As the company grows, it shifts into the cooperation mode. Why do we let every team reinvent their delivery process when we can invest once and let everyone else leverage it? Can we start using the same logging techniques so we can actually find stuff? Can we use the same technology so we can learn from each other? Suddenly, all the flexibility becomes secondary as building applications at scale becomes challenging.

Companies nowadays make Platform teams to address these scaling issues. Such teams provide company standards and golden paths that avoid the complexity of underlying (more efficient) technology. The value of a Platform team is more or less purely economic in this sense (saving time and money for others by doing things in a standardized manner that scales sub-linearly). The platform combines technologies into non-flexible but highly efficient bundles. Unfortunately, most of the ideas behind "You build it, you run it" are, at this point, no longer present because the company relies on an internal, well-defined stack of technologies.

Finding the Breakpoint

We can't let people go full YOLO on technologies, and investing in tools or platforms also has limits. I like to think about any internal project that doesn't directly benefit end customers (the ones that pay your salary) as temporary. Generally, we want a platform project only if it positively affects:

  • Engineering Productivity, or
  • Workload Efficiency

Regarding engineering productivity, measure the misery and time between touchpoints of active engineering, e.g., how long does it take for a newcomer to deploy their application? Do your math of how much you need to invest and decide whether it makes sense to optimize it. If you have too many touchpoints and don't know where to start, ask people where they see non-productive barriers in their day-to-day work. Perception is reality; the more walls an engineer sees on their way to accomplish something, the less productive they will be.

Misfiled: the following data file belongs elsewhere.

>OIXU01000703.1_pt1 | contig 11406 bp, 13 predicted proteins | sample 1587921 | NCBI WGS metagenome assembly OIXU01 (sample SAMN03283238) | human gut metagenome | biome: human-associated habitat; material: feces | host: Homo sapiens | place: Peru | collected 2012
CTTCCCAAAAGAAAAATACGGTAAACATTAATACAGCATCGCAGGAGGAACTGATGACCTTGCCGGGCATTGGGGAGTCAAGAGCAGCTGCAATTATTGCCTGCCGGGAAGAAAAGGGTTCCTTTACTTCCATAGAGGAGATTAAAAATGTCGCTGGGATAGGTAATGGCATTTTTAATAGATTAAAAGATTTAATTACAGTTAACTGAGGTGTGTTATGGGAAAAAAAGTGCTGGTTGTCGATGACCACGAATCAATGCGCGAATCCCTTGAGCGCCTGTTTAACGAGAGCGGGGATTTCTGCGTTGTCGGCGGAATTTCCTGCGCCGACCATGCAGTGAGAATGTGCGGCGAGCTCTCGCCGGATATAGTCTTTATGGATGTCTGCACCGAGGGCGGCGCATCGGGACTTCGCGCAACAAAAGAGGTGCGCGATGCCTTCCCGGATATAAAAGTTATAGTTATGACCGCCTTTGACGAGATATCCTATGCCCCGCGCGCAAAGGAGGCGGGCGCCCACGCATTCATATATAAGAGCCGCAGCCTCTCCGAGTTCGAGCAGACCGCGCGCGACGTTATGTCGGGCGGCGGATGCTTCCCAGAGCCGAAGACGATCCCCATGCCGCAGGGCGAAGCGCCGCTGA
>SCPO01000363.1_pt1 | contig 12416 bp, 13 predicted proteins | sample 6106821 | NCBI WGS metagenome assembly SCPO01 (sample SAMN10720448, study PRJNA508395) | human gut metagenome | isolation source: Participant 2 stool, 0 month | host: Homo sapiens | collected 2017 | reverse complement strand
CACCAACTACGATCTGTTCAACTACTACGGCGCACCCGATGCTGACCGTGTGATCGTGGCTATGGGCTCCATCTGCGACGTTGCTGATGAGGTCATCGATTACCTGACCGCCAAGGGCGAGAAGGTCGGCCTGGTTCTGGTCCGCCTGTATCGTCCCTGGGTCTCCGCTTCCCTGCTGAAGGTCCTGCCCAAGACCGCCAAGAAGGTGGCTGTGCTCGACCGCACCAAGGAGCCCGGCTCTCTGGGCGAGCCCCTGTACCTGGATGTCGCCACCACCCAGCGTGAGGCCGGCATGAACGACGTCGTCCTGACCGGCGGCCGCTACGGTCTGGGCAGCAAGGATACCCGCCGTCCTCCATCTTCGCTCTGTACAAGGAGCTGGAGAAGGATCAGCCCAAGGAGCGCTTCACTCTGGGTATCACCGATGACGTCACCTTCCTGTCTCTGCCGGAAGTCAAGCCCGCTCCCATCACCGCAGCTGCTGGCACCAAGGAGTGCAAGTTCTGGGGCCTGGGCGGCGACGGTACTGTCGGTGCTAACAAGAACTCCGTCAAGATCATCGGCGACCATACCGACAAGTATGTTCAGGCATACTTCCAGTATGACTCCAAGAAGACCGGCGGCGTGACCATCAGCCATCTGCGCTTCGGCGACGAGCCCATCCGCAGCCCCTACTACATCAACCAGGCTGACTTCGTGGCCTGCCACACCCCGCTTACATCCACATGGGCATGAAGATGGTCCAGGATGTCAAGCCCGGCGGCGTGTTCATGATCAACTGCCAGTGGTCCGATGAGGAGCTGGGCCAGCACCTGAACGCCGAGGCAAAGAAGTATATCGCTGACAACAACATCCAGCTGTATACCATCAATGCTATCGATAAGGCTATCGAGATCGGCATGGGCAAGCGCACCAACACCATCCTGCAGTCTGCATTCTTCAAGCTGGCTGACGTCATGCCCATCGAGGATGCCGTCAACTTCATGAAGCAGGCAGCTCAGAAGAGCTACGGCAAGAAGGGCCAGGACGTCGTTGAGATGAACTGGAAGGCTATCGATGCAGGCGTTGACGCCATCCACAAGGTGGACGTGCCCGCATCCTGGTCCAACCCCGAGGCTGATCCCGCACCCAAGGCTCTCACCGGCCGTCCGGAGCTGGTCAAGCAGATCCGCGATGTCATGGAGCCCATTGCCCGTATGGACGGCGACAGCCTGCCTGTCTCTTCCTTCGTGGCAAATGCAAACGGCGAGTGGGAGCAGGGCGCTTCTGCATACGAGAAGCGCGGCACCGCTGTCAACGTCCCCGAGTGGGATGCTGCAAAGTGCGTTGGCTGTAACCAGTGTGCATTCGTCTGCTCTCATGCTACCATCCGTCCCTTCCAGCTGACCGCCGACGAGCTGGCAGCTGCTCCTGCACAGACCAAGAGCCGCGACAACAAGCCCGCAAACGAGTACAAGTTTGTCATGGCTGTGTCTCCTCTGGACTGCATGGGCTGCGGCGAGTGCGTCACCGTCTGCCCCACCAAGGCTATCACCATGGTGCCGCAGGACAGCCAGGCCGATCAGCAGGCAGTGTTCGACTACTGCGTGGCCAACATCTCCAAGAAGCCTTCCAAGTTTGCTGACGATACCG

The workload efficiency seems simple, but it is complex. Many optimizations, e.g., changing a vendor that replaces a daily-used UI, might cost you more engineering time than you saved on your bill. Listen to the engineering organization and be prepared to roll back if necessary. In the end, it's almost always better to stay with a well-known organization than to move for a couple of dollars.

Wrapping up

It was tough for me to realize that internal engineering teams such as platforms don't primarily have value when built around shiny new technology but around dull, well-defined standards. Exploration of technologies must still be part of the team tho, but we must deeply consider the value we bring with the new technology.

I still find the idea of teams building and running everything end-to-end intriguing and want to follow it until its breakpoint. But I also know that the concept has its limits, and we can easily get sidetracked by the idea of perfection. Ultimately, we must accept that some things will never be worth making perfect.